The skin is our bodies’ largest organ. Though it has many different functions, it is primarily a protector. Nowadays, there’s a heightened awareness of the sun’s damaging effects on our skin. We know that excessive UV (ultraviolet) exposure and repeated sunburns, especially at a young age, can lead to serious skin concerns later in life. In recent years, we have started to see SPF (sun protection factor) in many products that we put on our skin.
UV damage occurs on the most exposed areas of the body, such as the face, ears, neck, and arms. Some sun damage can be very subtle, such as a small scaly area on the forearm, the scalp, or the top of the ear. Often it can be scratched off, but it usually grows back again. These lesions, actinic keratosis, are common on aging skin and in some people can develop into a skin cancer if left untreated.
Sun spots, or solar lentigo, are more like freckles, flat, but larger. These are local areas of increased pigment in the skin. They may get darker with prolonged sun exposure. Normally, they are not a concern, but may be difficult to distinguish from dangerous skin cancers. Chronic sun exposure can also lead to premature wrinkles and thick, leathery skin (photo-aging).
Allergic-type reactions can develop from the sun’s rays as well, so-called “sun poisoning.” These can be treated with limiting sun exposure and using topical or oral allergy medicines (cortisone, antihistamines). Many commonly used medicines, such as some antibiotics, can make the skin more susceptible to burning.
Melanoma is the most concerning lesion. This skin cancer can quickly grow deep into the skin and then travel to distant areas of the body (metastasize) before it’s even recognized. The name comes from melanin, which is the color-producing chemical in the skin. So, these are usually dark lesions. Normal moles and other benign, dark-colored lesions, such as seborrheic keratoses, are difficult to distinguish from melanomas unless you are familiar with your moles and your skin and notice a change.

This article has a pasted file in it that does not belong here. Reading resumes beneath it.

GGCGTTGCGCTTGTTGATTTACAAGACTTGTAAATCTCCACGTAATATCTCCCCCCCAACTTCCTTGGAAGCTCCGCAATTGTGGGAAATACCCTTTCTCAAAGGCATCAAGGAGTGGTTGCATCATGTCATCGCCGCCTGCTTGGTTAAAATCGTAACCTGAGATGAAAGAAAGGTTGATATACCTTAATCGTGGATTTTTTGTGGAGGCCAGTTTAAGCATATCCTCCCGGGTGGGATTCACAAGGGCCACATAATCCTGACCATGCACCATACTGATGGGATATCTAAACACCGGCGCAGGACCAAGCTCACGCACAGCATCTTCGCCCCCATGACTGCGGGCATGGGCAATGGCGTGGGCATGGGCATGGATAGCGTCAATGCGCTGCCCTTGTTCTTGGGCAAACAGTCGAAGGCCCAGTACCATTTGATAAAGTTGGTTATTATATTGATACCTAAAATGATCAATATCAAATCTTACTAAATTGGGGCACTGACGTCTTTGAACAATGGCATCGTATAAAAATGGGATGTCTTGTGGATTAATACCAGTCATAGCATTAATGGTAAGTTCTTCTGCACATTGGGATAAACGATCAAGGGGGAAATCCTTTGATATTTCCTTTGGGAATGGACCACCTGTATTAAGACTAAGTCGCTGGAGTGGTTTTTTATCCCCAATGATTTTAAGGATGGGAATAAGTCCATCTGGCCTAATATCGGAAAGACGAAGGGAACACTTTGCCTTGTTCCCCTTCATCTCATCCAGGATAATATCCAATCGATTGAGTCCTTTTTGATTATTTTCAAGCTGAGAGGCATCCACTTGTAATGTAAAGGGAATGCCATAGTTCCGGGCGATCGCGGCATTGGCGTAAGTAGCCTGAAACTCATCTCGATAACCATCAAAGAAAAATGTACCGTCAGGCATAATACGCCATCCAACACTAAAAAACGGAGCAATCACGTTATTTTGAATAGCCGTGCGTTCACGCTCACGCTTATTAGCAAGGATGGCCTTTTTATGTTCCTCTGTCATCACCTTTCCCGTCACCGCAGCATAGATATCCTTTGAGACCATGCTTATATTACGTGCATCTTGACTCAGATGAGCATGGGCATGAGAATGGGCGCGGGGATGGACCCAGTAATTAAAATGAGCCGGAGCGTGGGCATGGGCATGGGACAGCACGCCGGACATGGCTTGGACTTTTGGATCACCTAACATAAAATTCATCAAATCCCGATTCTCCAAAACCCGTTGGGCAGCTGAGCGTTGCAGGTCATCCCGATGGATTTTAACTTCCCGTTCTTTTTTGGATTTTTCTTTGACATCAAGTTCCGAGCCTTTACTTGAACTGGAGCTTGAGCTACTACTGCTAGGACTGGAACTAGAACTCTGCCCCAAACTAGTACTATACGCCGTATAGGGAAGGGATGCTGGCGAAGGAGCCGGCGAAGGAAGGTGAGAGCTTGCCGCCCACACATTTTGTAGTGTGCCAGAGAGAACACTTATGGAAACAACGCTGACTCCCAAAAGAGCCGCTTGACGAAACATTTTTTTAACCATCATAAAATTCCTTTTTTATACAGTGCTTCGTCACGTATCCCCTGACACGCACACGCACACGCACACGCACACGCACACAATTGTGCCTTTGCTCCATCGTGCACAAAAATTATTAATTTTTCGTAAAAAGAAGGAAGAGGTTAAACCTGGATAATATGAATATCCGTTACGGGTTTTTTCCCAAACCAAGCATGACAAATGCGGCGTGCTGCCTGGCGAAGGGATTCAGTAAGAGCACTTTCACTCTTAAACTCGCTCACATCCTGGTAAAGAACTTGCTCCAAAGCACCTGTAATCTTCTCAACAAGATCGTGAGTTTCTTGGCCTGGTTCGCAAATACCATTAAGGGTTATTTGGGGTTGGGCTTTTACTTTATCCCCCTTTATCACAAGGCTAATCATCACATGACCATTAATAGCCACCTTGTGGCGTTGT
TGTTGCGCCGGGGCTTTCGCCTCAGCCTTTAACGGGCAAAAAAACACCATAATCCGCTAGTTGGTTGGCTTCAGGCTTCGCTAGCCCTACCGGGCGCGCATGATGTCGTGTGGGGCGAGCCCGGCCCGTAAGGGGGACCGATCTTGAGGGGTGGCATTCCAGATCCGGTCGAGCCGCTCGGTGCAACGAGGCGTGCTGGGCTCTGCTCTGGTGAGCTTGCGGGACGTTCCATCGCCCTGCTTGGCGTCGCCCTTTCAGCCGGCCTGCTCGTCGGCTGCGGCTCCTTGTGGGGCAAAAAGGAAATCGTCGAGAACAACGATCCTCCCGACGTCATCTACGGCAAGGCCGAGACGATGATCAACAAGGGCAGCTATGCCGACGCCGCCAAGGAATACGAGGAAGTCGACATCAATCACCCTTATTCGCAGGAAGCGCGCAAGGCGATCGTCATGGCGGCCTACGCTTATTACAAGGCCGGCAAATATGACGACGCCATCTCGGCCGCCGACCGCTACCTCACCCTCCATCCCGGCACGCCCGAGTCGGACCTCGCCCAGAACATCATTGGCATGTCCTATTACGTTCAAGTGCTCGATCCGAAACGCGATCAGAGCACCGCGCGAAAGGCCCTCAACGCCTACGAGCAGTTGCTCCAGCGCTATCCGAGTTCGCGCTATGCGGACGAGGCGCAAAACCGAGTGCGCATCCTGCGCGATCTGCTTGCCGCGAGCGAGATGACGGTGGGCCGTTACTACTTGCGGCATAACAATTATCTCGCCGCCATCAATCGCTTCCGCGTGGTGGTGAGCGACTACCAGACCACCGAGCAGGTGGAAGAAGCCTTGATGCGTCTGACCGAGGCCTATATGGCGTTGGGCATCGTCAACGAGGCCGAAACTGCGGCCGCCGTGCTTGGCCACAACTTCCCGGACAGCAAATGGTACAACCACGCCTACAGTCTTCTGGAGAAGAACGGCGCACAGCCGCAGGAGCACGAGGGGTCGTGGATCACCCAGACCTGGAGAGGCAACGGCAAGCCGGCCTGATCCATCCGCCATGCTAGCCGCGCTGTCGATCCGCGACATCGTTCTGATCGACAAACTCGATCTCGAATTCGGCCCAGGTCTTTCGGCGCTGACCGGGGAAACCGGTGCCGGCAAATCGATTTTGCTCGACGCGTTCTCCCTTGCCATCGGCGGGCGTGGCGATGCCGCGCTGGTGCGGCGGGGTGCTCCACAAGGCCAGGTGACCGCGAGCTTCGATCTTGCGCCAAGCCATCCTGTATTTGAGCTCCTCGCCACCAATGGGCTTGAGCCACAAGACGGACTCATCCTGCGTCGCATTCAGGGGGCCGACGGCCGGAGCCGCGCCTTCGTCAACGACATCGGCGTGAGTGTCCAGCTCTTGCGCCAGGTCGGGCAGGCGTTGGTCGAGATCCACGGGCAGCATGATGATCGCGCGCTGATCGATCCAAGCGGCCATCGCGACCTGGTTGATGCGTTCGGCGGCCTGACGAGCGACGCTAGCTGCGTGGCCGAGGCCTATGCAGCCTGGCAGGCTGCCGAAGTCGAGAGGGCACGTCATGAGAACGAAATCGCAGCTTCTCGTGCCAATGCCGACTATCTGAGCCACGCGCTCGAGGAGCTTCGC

These changes include:
A- Asymmetry, lesion doesn’t look the same on both sides
B- Border, the edge of the lesion is blurred, jagged or irregular
C- Color, the lesion gets darker or has varying colors in it
D- Diameter, it is greater than a quarter-inch
E- Elevation, it becomes raised or uneven
Other changes to look for include itching, bleeding, and fast growth of a mole.
As with many medical conditions, the best treatment is prevention. Avoid the sun when the rays are most harmful (10 am to 2 pm) and protect your skin with clothing and sun block. SPF 30 to 45 is fine; ratings above this may not provide much additional protection. Mixing a 30 and a 45 won’t give you a protection rating of 75, it will just dilute the two to somewhere in between. Apply the sun block at least 20 minutes before exposure to give it a chance to soak in. Reapply sun block about every two hours. Wide brim hats protect your face, scalp and the top of your ears.
Finally, check your skin regularly so you can identify any changes. If you notice any new or changing skin lesions, have them checked by your doctor. Many skin lesions can be treated effectively in your family doctor’s office, if caught early.
The content in this column is for informational purposes only. Consult your physician for appropriate individual treatment. Dr. Reynolds practices Family Medicine in Chesterfield.